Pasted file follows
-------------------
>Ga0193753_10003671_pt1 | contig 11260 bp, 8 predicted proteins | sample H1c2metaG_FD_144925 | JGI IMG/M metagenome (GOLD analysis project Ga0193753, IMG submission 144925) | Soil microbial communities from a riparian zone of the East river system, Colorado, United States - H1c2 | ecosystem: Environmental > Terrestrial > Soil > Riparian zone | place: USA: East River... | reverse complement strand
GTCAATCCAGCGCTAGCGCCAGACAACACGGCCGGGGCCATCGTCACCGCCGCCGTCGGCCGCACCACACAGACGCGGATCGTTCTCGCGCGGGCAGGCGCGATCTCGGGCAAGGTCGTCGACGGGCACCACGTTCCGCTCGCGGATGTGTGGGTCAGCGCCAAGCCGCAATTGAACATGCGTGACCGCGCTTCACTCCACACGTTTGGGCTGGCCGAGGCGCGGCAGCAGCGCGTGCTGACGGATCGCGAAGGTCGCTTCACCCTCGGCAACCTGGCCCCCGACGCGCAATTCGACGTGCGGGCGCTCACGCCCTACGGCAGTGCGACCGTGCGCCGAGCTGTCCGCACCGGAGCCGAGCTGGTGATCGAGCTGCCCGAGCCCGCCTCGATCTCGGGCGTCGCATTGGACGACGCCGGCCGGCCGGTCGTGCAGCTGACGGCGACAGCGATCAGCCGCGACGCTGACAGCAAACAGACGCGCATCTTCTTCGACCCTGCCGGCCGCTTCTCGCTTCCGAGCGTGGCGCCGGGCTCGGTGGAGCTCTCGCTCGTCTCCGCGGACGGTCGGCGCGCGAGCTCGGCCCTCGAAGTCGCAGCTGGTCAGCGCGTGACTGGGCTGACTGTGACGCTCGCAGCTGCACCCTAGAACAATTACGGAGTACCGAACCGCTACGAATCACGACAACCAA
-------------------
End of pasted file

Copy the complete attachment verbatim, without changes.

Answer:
>Ga0193753_10003671_pt1 | contig 11260 bp, 8 predicted proteins | sample H1c2metaG_FD_144925 | JGI IMG/M metagenome (GOLD analysis project Ga0193753, IMG submission 144925) | Soil microbial communities from a riparian zone of the East river system, Colorado, United States - H1c2 | ecosystem: Environmental > Terrestrial > Soil > Riparian zone | place: USA: East River... | reverse complement strand
GTCAATCCAGCGCTAGCGCCAGACAACACGGCCGGGGCCATCGTCACCGCCGCCGTCGGCCGCACCACACAGACGCGGATCGTTCTCGCGCGGGCAGGCGCGATCTCGGGCAAGGTCGTCGACGGGCACCACGTTCCGCTCGCGGATGTGTGGGTCAGCGCCAAGCCGCAATTGAACATGCGTGACCGCGCTTCACTCCACACGTTTGGGCTGGCCGAGGCGCGGCAGCAGCGCGTGCTGACGGATCGCGAAGGTCGCTTCACCCTCGGCAACCTGGCCCCCGACGCGCAATTCGACGTGCGGGCGCTCACGCCCTACGGCAGTGCGACCGTGCGCCGAGCTGTCCGCACCGGAGCCGAGCTGGTGATCGAGCTGCCCGAGCCCGCCTCGATCTCGGGCGTCGCATTGGACGACGCCGGCCGGCCGGTCGTGCAGCTGACGGCGACAGCGATCAGCCGCGACGCTGACAGCAAACAGACGCGCATCTTCTTCGACCCTGCCGGCCGCTTCTCGCTTCCGAGCGTGGCGCCGGGCTCGGTGGAGCTCTCGCTCGTCTCCGCGGACGGTCGGCGCGCGAGCTCGGCCCTCGAAGTCGCAGCTGGTCAGCGCGTGACTGGGCTGACTGTGACGCTCGCAGCTGCACCCTAGAACAATTACGGAGTACCGAACCGCTACGAATCACGACAACCAA